After 70 years of compassionate care in the community, the mission that drives Cox Branson remains as strong as the bricks that built it: To improve the health of those it serves.
While the original brick hospital is still the pillar of the medical center’s campus, new expansions have nestled in beside it to accommodate seven decades of growth – seeing Branson bloom from rural town to booming tourist destination.
That old building may seem smaller now but, in 1950, the grand structure was the talk of the town. Rumblings to build it began a few years earlier when local businessman M.B. Skaggs, the founder of Safeway stores, witnessed a child die before she could be transferred to Springfield for treatment. M.B. and his wife Estella knew in that moment that Branson needed a hospital and they began rounding up support to build one.
Mr. Skaggs challenged local residents to donate as much money as they could to pay for a community hospital and he promised to match the funds. Nineteen business leaders chipped in for the construction, making way for Skaggs Community Hospital to be built for approximately $250,000.
The completed building was given to the community as a gift with citizens asked to equip and furnish the facility. The Skaggs family contributed another $50,000 to get the hospital ready for patients. On January 8, 1950, the hospital opened its doors with 25 beds, five physicians and six nurses aides.
More than 1,500 locals toured the hospital on opening day. An article written for the White River Leader that weekend described the facility as “the best modern construction engineers can provide” stocked with “the best medical equipment that can be used.” The Skaggs family had seen their dream come true and were excited for people in the area to have access to quality health care in their hometown.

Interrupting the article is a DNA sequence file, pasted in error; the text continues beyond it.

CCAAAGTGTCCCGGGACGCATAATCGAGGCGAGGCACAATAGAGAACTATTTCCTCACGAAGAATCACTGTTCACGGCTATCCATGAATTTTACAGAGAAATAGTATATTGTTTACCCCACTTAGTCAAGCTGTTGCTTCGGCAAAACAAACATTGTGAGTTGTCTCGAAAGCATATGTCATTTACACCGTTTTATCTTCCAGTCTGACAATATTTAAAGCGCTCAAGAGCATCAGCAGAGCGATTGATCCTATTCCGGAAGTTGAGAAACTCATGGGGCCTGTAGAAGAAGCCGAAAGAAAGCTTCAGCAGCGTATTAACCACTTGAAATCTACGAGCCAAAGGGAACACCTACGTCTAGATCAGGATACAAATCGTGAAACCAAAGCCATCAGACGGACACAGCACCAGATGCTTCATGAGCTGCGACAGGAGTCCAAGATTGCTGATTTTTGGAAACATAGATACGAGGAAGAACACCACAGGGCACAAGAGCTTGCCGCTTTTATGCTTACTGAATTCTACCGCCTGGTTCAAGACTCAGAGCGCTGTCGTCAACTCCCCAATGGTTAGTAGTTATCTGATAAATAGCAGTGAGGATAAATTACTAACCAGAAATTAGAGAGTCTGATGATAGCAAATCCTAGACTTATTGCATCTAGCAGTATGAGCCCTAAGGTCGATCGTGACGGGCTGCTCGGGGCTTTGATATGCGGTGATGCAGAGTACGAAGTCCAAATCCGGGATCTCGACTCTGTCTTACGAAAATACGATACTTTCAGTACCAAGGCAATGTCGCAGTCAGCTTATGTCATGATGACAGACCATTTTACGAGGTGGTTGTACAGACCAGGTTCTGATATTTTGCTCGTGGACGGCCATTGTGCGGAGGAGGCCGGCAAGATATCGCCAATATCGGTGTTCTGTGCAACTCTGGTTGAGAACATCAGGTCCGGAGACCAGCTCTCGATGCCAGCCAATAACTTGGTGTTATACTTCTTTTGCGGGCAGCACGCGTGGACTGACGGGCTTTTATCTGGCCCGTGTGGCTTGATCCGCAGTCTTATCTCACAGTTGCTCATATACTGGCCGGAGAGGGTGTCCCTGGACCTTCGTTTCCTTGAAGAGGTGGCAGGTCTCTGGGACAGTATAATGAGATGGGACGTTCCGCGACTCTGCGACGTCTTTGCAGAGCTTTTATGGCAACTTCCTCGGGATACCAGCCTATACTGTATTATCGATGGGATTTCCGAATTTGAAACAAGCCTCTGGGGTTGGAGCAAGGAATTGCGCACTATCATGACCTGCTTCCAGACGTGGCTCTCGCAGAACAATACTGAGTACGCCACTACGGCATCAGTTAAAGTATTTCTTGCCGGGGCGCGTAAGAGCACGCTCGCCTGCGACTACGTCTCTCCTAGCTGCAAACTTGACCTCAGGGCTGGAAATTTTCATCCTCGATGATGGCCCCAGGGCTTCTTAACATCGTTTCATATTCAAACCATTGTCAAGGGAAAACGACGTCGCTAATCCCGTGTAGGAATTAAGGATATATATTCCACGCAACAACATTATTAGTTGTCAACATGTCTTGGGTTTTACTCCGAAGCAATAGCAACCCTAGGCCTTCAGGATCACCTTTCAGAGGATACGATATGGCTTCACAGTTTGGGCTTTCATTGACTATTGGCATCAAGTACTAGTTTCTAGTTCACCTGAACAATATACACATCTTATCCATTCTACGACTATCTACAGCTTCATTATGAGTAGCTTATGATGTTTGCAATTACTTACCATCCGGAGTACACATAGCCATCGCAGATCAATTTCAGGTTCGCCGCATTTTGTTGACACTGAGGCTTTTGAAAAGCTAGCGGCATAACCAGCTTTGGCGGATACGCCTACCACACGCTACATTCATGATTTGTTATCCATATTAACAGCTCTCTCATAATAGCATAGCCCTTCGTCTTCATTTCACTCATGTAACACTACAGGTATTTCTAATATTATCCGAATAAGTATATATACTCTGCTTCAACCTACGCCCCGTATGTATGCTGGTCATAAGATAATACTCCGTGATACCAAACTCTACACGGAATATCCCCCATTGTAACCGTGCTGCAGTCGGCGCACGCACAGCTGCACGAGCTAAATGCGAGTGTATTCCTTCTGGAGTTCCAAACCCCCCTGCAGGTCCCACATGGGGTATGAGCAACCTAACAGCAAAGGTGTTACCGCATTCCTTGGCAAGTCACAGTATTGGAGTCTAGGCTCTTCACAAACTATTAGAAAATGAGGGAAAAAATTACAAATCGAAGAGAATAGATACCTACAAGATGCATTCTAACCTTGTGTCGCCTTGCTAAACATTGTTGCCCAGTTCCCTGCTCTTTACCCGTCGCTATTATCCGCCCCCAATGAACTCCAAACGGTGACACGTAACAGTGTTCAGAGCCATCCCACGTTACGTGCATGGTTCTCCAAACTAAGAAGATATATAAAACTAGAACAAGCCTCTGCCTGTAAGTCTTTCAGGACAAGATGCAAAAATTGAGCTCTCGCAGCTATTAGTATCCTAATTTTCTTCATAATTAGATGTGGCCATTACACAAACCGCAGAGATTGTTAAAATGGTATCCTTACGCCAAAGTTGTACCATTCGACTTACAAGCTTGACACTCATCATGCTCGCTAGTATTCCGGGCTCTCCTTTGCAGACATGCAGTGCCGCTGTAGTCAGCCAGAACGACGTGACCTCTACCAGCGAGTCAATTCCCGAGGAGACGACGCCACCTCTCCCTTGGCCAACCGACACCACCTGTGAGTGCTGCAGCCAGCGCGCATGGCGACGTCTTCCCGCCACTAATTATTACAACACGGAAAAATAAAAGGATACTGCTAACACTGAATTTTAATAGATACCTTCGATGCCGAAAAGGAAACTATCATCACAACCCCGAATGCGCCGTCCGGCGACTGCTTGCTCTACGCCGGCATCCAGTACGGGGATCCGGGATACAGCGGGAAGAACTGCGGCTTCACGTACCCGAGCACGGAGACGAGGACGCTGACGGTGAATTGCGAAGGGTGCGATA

Branson mayor Edd Akers fondly remembers being only 8 years old watching the hospital go up. By the time he was 11, he was an unofficial employee working hard to keep the facility’s lawn in shape. “My brother and I had two little push mowers and we’d mow the entire grounds for 25 bucks. It took us about two days to finish and by the time we got done, it was almost time to mow again,” he says with a chuckle. “Dad would take us to the dime store and we’d spend our money on wooden airplanes and passes to the city pool. I feel so blessed to remember that story.”
Akers’ loyalty to the hospital continued long after his lawn mowing days were done. He went on to serve on the Board of Directors in the 1990s. Today, as mayor, he realizes the historical significance of Branson getting a hospital, saying a city with good schools and quality health care is vital to attract new residents. “Getting this hospital was a game-changer for our community,” he says. “Reflecting on how folks came together to make it happen just shows the true spirit of Branson.”
That same spirit helped shape the culture among staff through the years. Jan Harper, the nurse who pioneered the current cardiac rehab program, reflects on those early days. “In the 1970s, there would be one RN on duty at night covering the medical floor, labor and delivery and the ER,” she says. “We even answered the police phone if the officer was out making rounds.”